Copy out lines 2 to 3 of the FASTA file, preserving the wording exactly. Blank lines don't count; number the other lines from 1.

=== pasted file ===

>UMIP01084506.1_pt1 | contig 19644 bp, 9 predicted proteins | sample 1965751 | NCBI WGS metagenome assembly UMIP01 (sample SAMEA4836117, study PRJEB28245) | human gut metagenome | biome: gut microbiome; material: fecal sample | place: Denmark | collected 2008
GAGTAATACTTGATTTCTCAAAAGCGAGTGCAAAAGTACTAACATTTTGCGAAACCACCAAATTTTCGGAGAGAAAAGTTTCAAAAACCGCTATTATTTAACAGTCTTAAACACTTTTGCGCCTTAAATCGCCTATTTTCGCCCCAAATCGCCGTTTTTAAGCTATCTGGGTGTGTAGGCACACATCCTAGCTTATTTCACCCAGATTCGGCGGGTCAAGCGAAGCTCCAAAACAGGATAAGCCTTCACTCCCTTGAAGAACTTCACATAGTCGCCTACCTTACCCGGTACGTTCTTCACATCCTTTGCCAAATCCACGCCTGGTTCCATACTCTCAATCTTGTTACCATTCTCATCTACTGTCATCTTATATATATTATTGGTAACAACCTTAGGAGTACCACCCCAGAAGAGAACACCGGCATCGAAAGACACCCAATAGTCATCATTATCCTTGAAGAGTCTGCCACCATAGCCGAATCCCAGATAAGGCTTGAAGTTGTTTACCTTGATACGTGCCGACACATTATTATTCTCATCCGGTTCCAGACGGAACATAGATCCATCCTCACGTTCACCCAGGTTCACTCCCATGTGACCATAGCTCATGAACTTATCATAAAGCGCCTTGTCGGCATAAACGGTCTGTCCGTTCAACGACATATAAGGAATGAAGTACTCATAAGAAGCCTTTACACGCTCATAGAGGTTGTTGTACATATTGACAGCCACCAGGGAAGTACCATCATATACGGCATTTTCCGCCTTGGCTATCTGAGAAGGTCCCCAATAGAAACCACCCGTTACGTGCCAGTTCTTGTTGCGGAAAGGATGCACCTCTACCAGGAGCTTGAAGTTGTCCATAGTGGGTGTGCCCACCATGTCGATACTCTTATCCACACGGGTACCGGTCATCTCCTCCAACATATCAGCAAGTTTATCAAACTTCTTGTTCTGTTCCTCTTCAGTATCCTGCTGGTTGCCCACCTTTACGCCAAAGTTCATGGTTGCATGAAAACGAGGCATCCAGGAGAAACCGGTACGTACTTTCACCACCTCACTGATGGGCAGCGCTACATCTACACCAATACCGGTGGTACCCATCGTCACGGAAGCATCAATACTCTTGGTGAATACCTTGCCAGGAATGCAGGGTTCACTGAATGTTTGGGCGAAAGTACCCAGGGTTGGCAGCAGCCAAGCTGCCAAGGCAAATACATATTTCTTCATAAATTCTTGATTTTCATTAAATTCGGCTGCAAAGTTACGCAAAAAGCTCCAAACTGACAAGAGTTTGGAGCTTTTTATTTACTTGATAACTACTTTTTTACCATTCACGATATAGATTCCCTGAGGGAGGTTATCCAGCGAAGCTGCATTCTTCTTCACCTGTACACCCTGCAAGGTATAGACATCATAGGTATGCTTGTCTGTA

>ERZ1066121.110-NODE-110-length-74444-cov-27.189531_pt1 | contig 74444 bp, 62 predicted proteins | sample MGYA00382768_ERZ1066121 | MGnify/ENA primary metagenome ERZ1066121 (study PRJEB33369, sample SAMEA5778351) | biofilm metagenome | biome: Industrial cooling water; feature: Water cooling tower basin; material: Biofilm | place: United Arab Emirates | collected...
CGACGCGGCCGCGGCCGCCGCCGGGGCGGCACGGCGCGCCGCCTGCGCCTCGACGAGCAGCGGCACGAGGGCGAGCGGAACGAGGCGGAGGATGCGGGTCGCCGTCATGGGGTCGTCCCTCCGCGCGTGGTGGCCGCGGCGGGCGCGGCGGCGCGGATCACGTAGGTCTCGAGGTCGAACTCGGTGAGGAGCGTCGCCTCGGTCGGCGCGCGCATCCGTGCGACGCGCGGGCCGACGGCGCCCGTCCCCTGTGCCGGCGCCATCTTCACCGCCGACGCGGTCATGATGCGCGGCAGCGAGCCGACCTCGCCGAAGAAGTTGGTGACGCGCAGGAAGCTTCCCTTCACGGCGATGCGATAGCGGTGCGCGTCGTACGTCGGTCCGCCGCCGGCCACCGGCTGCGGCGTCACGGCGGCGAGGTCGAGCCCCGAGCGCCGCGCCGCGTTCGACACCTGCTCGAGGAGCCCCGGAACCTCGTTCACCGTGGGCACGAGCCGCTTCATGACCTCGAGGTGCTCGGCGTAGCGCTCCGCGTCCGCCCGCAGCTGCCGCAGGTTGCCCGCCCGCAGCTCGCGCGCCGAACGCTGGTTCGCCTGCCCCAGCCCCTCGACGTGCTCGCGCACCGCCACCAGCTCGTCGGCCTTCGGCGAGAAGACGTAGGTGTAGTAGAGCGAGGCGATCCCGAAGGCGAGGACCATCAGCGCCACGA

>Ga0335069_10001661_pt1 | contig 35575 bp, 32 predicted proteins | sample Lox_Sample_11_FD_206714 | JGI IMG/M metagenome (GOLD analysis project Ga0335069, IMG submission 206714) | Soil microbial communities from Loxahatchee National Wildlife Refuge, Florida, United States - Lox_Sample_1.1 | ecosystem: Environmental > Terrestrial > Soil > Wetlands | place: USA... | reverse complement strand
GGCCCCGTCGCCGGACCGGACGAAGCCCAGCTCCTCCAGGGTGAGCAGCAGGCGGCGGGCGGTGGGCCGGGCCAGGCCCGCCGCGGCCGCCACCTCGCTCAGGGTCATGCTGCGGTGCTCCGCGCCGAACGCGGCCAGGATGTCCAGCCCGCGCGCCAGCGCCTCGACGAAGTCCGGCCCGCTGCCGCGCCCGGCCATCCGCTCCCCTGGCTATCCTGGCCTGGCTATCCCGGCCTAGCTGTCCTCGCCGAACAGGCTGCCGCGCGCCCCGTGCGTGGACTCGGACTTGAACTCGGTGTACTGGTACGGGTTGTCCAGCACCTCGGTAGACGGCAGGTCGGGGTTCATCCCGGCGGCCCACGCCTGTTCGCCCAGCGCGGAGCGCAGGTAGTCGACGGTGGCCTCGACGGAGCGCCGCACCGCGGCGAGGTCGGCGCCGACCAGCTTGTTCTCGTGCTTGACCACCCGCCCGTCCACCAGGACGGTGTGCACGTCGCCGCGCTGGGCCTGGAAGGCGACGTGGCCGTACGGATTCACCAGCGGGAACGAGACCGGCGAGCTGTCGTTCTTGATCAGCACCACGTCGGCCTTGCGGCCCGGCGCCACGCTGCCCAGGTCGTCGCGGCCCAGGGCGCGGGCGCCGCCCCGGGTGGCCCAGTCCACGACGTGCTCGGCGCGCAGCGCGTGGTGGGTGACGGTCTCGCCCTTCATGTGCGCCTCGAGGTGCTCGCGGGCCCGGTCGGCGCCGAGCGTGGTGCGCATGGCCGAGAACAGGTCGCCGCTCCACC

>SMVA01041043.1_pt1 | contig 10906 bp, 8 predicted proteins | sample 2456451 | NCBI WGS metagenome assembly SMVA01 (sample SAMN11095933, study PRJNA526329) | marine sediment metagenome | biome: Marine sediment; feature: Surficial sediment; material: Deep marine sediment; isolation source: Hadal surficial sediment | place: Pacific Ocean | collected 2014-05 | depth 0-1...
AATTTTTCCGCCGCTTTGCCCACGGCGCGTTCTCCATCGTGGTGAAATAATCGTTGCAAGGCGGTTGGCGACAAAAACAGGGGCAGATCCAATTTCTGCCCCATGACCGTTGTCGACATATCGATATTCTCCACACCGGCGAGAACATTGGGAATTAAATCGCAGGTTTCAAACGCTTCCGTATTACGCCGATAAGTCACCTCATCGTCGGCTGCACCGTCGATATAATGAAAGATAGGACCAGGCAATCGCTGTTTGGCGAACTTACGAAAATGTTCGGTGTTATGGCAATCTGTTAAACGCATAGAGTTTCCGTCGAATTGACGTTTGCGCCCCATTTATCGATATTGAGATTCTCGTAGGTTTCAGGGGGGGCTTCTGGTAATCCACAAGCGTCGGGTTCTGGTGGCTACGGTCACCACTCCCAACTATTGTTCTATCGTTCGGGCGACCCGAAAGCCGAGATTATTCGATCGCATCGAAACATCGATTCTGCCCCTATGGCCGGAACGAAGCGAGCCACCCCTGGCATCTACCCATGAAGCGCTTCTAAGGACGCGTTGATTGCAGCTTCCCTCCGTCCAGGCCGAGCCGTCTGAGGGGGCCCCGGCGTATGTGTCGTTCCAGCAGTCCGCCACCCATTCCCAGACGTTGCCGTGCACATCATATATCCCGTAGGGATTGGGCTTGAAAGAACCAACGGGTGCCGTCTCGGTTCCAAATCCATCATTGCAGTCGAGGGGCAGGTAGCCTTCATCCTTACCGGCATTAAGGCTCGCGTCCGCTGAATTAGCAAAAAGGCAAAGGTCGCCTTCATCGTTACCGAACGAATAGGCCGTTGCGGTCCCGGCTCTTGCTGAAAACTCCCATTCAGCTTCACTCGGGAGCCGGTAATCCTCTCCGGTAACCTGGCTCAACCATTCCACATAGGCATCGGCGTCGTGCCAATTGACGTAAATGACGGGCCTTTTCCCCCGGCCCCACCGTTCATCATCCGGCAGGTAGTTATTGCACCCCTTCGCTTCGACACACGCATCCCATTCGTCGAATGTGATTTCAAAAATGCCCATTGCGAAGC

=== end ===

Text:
GAGTAATACTTGATTTCTCAAAAGCGAGTGCAAAAGTACTAACATTTTGCGAAACCACCAAATTTTCGGAGAGAAAAGTTTCAAAAACCGCTATTATTTAACAGTCTTAAACACTTTTGCGCCTTAAATCGCCTATTTTCGCCCCAAATCGCCGTTTTTAAGCTATCTGGGTGTGTAGGCACACATCCTAGCTTATTTCACCCAGATTCGGCGGGTCAAGCGAAGCTCCAAAACAGGATAAGCCTTCACTCCCTTGAAGAACTTCACATAGTCGCCTACCTTACCCGGTACGTTCTTCACATCCTTTGCCAAATCCACGCCTGGTTCCATACTCTCAATCTTGTTACCATTCTCATCTACTGTCATCTTATATATATTATTGGTAACAACCTTAGGAGTACCACCCCAGAAGAGAACACCGGCATCGAAAGACACCCAATAGTCATCATTATCCTTGAAGAGTCTGCCACCATAGCCGAATCCCAGATAAGGCTTGAAGTTGTTTACCTTGATACGTGCCGACACATTATTATTCTCATCCGGTTCCAGACGGAACATAGATCCATCCTCACGTTCACCCAGGTTCACTCCCATGTGACCATAGCTCATGAACTTATCATAAAGCGCCTTGTCGGCATAAACGGTCTGTCCGTTCAACGACATATAAGGAATGAAGTACTCATAAGAAGCCTTTACACGCTCATAGAGGTTGTTGTACATATTGACAGCCACCAGGGAAGTACCATCATATACGGCATTTTCCGCCTTGGCTATCTGAGAAGGTCCCCAATAGAAACCACCCGTTACGTGCCAGTTCTTGTTGCGGAAAGGATGCACCTCTACCAGGAGCTTGAAGTTGTCCATAGTGGGTGTGCCCACCATGTCGATACTCTTATCCACACGGGTACCGGTCATCTCCTCCAACATATCAGCAAGTTTATCAAACTTCTTGTTCTGTTCCTCTTCAGTATCCTGCTGGTTGCCCACCTTTACGCCAAAGTTCATGGTTGCATGAAAACGAGGCATCCAGGAGAAACCGGTACGTACTTTCACCACCTCACTGATGGGCAGCGCTACATCTACACCAATACCGGTGGTACCCATCGTCACGGAAGCATCAATACTCTTGGTGAATACCTTGCCAGGAATGCAGGGTTCACTGAATGTTTGGGCGAAAGTACCCAGGGTTGGCAGCAGCCAAGCTGCCAAGGCAAATACATATTTCTTCATAAATTCTTGATTTTCATTAAATTCGGCTGCAAAGTTACGCAAAAAGCTCCAAACTGACAAGAGTTTGGAGCTTTTTATTTACTTGATAACTACTTTTTTACCATTCACGATATAGATTCCCTGAGGGAGGTTATCCAGCGAAGCTGCATTCTTCTTCACCTGTACACCCTGCAAGGTATAGACATCATAGGTATGCTTGTCTGTA

>ERZ1066121.110-NODE-110-length-74444-cov-27.189531_pt1 | contig 74444 bp, 62 predicted proteins | sample MGYA00382768_ERZ1066121 | MGnify/ENA primary metagenome ERZ1066121 (study PRJEB33369, sample SAMEA5778351) | biofilm metagenome | biome: Industrial cooling water; feature: Water cooling tower basin; material: Biofilm | place: United Arab Emirates | collected...